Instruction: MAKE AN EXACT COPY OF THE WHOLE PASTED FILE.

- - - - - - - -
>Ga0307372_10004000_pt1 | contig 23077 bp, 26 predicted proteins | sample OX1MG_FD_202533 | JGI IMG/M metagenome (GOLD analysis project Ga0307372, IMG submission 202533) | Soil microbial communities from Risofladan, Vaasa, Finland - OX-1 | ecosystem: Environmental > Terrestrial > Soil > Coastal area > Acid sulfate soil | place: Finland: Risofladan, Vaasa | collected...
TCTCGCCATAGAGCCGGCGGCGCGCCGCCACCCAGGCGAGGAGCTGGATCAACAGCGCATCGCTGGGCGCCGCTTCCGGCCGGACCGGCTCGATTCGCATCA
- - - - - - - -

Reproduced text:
>Ga0307372_10004000_pt1 | contig 23077 bp, 26 predicted proteins | sample OX1MG_FD_202533 | JGI IMG/M metagenome (GOLD analysis project Ga0307372, IMG submission 202533) | Soil microbial communities from Risofladan, Vaasa, Finland - OX-1 | ecosystem: Environmental > Terrestrial > Soil > Coastal area > Acid sulfate soil | place: Finland: Risofladan, Vaasa | collected...
TCTCGCCATAGAGCCGGCGGCGCGCCGCCACCCAGGCGAGGAGCTGGATCAACAGCGCATCGCTGGGCGCCGCTTCCGGCCGGACCGGCTCGATTCGCATCA